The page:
The tenant fee ban: your questions answered!

Posted on 3 Aug

 

The Government has shown it is dedicated to shaking up the property market and firmly in its sights is the private rental sector. Making things fairer for tenants is high on the agenda, with a ban on tenant fees one of the most dramatic changes for decades.

Viewber answers the most popular fee ban questions, discussing what is means for agents and how lettings professionals can recoup costs:-

What is the tenant fee ban?

The Government is making it illegal for landlords and letting agents to charge tenants for administrative tasks they undertake, such as creating tenancy agreements, checking references and conducting inventories. The Draft Tenant Fee Bill has already been read in Parliament and it is expected to become law in spring 2019. Agents who break the new rules can be fined up to £5,000 under civil law, although repeat offences will be classed as criminal and could lead to fines of up to £30,000.

How much do agents stand to lose?

Fees vary from agent-to-agent but research from the Generation Rent organisation has found agents request an average of £404 in total from tenants for every new tenancy, and £117 for tenancy renewals. After the ban, however, tenants can still be charged rent, deposit and contractual default penalties.

How will the fee ban affect letting agents?

The ban represents a reduction in income for agents. Research by Capital Economics shows that at outright ban on tenant fees will see agents losing £0.2 billion in turnover and landlords lose £0.3 billion in income.

Agents will themselves have to cover the cost of tenancy administration. Although some of the tasks are already carried out in house, many aspects – like inventories, credit checks and check outs – are skilled jobs that are conducted by third-parties for impartiality and to protect the interests of all involved.

Will the fee ban make renting cheaper for tenants?

In theory, yes but there is speculation that rents will rise as a result. In fact, Capital Economics quantified the potential hike for every tenant as £103 per annum. Why? Research from FixFlo found 90% of letting agents expect their increased costs to be passed on to landlords, who will then pass it on to tenants in the form of higher rents. Landlords who self manage, a large percentage of the total, may also raise the rent directly to cover their new administrative costs.

Is there a way to avoid passing on higher fees?

 A knee jerk reaction to increase fees charged to landlords and tenants should be carefully considered – it will be unpopular and lose business. Improving in-house efficiencies is a more sensible way of recouping lost fees. Streamlining, cutting waste, working smarter and shopping around for cheaper, more efficient suppliers should all be tasks for today, not for when the fee ban takes effect. Even sourcing cheaper energy and phone deals will help balance the books. Look outside the box for innovative solutions.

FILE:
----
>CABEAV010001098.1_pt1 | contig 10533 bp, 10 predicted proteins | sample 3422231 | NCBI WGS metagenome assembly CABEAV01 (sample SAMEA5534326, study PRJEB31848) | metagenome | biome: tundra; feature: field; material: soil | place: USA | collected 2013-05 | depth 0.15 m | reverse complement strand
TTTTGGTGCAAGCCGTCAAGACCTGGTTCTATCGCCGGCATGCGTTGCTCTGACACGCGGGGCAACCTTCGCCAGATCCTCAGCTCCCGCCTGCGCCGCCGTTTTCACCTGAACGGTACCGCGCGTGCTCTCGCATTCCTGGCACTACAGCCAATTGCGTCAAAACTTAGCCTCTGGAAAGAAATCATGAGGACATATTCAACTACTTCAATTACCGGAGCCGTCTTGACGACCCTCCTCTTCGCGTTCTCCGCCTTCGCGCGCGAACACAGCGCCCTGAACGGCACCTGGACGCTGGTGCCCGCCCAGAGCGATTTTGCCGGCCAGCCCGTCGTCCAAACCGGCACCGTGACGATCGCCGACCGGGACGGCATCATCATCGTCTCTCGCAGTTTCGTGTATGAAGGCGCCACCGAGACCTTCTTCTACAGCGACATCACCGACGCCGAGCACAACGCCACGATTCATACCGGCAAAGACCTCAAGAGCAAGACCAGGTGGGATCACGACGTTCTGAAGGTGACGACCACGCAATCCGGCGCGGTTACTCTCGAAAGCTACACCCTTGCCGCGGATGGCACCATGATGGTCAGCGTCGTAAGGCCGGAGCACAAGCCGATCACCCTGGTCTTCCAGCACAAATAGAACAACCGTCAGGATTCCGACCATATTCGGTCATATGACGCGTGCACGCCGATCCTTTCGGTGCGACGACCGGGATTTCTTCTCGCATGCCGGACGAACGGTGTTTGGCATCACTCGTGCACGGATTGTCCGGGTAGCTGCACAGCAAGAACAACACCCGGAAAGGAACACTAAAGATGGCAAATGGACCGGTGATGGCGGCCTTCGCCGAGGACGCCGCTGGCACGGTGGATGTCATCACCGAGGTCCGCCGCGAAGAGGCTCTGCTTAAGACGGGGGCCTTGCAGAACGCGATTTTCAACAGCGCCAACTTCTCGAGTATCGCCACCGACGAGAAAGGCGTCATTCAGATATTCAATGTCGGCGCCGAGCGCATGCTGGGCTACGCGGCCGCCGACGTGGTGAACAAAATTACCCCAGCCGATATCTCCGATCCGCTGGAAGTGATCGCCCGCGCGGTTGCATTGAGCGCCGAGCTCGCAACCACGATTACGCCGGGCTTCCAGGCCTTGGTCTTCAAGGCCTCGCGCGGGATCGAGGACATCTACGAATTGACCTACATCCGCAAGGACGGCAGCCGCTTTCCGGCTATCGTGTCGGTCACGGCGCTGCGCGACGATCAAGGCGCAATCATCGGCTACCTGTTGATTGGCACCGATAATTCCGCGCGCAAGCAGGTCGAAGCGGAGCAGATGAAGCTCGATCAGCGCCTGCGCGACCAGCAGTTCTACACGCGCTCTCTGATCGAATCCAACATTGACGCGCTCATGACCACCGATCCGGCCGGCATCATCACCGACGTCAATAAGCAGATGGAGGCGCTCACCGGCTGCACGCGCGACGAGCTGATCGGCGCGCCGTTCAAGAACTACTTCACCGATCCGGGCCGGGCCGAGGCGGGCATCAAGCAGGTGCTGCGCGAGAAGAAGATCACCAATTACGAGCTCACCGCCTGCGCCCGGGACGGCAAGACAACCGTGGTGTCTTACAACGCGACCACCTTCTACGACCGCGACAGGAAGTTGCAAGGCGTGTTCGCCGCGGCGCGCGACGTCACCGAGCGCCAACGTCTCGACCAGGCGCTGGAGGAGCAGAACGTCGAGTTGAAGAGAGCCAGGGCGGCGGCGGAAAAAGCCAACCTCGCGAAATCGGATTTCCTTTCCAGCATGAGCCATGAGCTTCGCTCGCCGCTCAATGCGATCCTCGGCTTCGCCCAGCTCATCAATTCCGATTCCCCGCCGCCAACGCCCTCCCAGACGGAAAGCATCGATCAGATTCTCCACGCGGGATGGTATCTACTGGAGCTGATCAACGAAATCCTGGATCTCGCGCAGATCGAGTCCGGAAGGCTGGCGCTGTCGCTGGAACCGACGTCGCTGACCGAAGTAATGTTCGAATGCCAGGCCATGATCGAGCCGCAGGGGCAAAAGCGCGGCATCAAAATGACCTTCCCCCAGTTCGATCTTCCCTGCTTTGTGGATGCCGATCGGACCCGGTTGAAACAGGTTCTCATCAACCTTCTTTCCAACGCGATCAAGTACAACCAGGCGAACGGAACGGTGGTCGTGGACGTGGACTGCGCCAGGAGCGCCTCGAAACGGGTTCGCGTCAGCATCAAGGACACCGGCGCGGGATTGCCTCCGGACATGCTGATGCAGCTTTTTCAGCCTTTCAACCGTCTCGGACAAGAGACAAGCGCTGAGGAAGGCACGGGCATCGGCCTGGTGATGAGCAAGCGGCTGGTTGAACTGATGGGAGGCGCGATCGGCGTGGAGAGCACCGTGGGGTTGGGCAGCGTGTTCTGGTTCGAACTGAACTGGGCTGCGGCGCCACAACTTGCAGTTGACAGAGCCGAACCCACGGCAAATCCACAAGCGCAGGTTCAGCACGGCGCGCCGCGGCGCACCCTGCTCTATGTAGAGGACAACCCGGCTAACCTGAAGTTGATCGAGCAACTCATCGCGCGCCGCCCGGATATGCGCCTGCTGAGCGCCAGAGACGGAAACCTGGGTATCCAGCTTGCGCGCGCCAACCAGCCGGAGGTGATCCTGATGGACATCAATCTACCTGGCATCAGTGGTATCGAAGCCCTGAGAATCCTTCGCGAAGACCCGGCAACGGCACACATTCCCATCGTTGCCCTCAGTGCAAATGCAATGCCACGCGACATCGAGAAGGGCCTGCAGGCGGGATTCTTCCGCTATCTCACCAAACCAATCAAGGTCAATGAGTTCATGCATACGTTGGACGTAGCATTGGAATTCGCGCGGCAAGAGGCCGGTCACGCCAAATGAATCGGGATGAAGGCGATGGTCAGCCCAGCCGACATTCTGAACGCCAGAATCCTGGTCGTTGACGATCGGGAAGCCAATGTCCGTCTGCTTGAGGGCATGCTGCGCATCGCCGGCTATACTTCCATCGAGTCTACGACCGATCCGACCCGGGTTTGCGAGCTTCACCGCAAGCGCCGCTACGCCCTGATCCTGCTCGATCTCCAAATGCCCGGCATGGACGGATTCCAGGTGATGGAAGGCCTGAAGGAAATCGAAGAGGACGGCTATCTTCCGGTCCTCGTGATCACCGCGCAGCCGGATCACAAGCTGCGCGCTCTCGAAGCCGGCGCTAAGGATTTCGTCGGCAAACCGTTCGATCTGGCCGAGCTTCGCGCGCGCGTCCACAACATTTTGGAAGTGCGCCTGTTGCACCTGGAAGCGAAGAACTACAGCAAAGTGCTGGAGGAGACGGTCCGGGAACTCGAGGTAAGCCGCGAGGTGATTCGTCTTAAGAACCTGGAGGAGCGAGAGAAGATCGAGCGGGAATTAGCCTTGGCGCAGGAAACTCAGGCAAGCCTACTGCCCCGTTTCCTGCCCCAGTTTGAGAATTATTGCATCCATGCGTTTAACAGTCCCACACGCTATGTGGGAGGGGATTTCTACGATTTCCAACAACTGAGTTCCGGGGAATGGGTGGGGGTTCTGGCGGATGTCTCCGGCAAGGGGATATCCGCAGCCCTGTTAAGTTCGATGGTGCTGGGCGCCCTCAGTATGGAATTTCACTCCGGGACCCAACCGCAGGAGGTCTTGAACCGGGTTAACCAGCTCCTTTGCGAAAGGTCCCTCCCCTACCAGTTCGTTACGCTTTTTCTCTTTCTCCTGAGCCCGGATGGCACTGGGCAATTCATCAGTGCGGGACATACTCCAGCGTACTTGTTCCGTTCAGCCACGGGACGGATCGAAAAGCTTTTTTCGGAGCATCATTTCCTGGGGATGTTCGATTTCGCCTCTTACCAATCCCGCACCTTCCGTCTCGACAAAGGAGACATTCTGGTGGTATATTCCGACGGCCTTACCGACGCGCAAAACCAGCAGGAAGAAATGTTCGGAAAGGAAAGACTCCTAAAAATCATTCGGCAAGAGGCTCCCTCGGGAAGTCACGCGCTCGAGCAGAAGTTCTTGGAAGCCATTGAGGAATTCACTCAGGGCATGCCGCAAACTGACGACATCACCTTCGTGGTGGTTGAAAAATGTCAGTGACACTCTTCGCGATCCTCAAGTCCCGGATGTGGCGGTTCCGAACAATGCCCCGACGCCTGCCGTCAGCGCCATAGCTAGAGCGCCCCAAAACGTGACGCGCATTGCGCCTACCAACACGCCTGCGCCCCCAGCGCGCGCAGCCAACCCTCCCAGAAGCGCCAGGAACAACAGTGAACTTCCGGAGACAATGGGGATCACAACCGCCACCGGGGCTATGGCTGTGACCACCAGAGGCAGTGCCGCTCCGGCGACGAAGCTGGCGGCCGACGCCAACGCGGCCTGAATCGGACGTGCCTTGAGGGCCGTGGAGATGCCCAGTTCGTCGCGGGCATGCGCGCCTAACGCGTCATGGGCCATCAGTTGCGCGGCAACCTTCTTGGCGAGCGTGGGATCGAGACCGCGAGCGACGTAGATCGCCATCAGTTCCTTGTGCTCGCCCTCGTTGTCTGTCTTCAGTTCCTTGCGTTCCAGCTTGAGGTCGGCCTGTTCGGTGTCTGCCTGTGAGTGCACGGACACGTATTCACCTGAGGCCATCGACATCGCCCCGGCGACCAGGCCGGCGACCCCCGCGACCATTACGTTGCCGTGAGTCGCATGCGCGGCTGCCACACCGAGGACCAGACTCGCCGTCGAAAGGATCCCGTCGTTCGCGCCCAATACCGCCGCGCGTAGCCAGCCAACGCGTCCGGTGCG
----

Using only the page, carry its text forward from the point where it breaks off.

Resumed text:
How can staff help recoup costs?

Now is the time to examine what employees do with their day. Staff should be free of laborious tasks that take them away from their desks so they can focus on creating new business opportunities and earning income.

To do this agents and landlords should tap into the highly sophisticated lettings outsourcing market, of which Viewber is part. We complete time consuming property visits on behalf of agents so staff can concentrate on earning money. Let our Viewbers show potential tenants round properties, take landlords to possible new investments or let tradesmen in to complete maintenance.

How else can I save money?

Under-utilised resources will become a drain on finances, so think about switching to as many ‘pay as you go’ services as possible. It’s a set up agents are already enjoying when partnering with Viewber, as they only pay for the property visits they need. It’s efficient, just a scalable service that moves up or down in line with your own workload and lettings portfolio.

How can I delegate property visits and viewings?

Get in touch with Viewber and we can get the ball rolling instantly. There’s no joining fee or annual subscription, no minimum or maximum orders and no reason why you can’t pass over property visits within 48 hours.

Find out more about how Viewber can help you with a flexible, pay as you go approach to viewings for rental properties by seeing our page for Landlords & Lettings Agents.

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